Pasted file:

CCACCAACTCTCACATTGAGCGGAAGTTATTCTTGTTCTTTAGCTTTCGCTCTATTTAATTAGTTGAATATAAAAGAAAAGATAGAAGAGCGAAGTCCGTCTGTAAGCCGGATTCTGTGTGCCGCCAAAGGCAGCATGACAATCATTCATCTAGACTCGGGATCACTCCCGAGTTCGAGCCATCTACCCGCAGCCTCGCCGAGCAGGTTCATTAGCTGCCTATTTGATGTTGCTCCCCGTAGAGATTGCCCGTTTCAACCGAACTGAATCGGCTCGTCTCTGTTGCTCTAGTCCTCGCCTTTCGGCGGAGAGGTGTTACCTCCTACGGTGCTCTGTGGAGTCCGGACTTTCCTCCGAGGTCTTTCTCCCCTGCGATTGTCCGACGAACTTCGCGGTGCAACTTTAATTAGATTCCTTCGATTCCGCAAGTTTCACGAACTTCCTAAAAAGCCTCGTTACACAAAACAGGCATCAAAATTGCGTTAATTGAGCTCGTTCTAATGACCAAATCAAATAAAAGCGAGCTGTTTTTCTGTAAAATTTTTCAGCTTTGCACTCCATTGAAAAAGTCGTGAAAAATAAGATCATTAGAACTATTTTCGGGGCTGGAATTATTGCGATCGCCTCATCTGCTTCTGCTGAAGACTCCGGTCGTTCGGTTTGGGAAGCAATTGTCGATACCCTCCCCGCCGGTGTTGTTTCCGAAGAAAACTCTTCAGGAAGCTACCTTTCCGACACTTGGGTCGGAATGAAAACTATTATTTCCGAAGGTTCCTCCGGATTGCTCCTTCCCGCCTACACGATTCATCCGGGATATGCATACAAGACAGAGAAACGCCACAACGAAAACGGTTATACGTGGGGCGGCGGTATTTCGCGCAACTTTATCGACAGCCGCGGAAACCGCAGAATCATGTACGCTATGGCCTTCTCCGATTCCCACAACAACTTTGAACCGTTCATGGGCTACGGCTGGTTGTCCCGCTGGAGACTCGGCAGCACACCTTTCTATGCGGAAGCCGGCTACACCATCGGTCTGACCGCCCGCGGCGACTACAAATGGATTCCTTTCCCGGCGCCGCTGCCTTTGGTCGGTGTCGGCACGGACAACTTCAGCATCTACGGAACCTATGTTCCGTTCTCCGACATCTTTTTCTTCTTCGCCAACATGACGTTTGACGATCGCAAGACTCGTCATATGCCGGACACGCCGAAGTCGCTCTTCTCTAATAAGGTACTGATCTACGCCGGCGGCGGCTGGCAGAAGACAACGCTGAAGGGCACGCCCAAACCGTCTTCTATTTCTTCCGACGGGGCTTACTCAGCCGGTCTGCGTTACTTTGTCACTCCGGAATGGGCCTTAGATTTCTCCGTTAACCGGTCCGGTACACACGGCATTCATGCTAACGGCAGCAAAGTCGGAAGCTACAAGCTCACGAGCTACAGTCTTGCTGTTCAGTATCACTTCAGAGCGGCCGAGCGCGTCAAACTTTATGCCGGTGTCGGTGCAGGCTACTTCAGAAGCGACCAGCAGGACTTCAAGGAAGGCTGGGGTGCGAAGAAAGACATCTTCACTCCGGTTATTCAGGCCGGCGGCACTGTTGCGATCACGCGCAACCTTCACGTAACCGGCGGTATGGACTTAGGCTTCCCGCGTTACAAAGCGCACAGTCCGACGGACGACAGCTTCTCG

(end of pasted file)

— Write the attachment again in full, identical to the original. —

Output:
CCACCAACTCTCACATTGAGCGGAAGTTATTCTTGTTCTTTAGCTTTCGCTCTATTTAATTAGTTGAATATAAAAGAAAAGATAGAAGAGCGAAGTCCGTCTGTAAGCCGGATTCTGTGTGCCGCCAAAGGCAGCATGACAATCATTCATCTAGACTCGGGATCACTCCCGAGTTCGAGCCATCTACCCGCAGCCTCGCCGAGCAGGTTCATTAGCTGCCTATTTGATGTTGCTCCCCGTAGAGATTGCCCGTTTCAACCGAACTGAATCGGCTCGTCTCTGTTGCTCTAGTCCTCGCCTTTCGGCGGAGAGGTGTTACCTCCTACGGTGCTCTGTGGAGTCCGGACTTTCCTCCGAGGTCTTTCTCCCCTGCGATTGTCCGACGAACTTCGCGGTGCAACTTTAATTAGATTCCTTCGATTCCGCAAGTTTCACGAACTTCCTAAAAAGCCTCGTTACACAAAACAGGCATCAAAATTGCGTTAATTGAGCTCGTTCTAATGACCAAATCAAATAAAAGCGAGCTGTTTTTCTGTAAAATTTTTCAGCTTTGCACTCCATTGAAAAAGTCGTGAAAAATAAGATCATTAGAACTATTTTCGGGGCTGGAATTATTGCGATCGCCTCATCTGCTTCTGCTGAAGACTCCGGTCGTTCGGTTTGGGAAGCAATTGTCGATACCCTCCCCGCCGGTGTTGTTTCCGAAGAAAACTCTTCAGGAAGCTACCTTTCCGACACTTGGGTCGGAATGAAAACTATTATTTCCGAAGGTTCCTCCGGATTGCTCCTTCCCGCCTACACGATTCATCCGGGATATGCATACAAGACAGAGAAACGCCACAACGAAAACGGTTATACGTGGGGCGGCGGTATTTCGCGCAACTTTATCGACAGCCGCGGAAACCGCAGAATCATGTACGCTATGGCCTTCTCCGATTCCCACAACAACTTTGAACCGTTCATGGGCTACGGCTGGTTGTCCCGCTGGAGACTCGGCAGCACACCTTTCTATGCGGAAGCCGGCTACACCATCGGTCTGACCGCCCGCGGCGACTACAAATGGATTCCTTTCCCGGCGCCGCTGCCTTTGGTCGGTGTCGGCACGGACAACTTCAGCATCTACGGAACCTATGTTCCGTTCTCCGACATCTTTTTCTTCTTCGCCAACATGACGTTTGACGATCGCAAGACTCGTCATATGCCGGACACGCCGAAGTCGCTCTTCTCTAATAAGGTACTGATCTACGCCGGCGGCGGCTGGCAGAAGACAACGCTGAAGGGCACGCCCAAACCGTCTTCTATTTCTTCCGACGGGGCTTACTCAGCCGGTCTGCGTTACTTTGTCACTCCGGAATGGGCCTTAGATTTCTCCGTTAACCGGTCCGGTACACACGGCATTCATGCTAACGGCAGCAAAGTCGGAAGCTACAAGCTCACGAGCTACAGTCTTGCTGTTCAGTATCACTTCAGAGCGGCCGAGCGCGTCAAACTTTATGCCGGTGTCGGTGCAGGCTACTTCAGAAGCGACCAGCAGGACTTCAAGGAAGGCTGGGGTGCGAAGAAAGACATCTTCACTCCGGTTATTCAGGCCGGCGGCACTGTTGCGATCACGCGCAACCTTCACGTAACCGGCGGTATGGACTTAGGCTTCCCGCGTTACAAAGCGCACAGTCCGACGGACGACAGCTTCTCG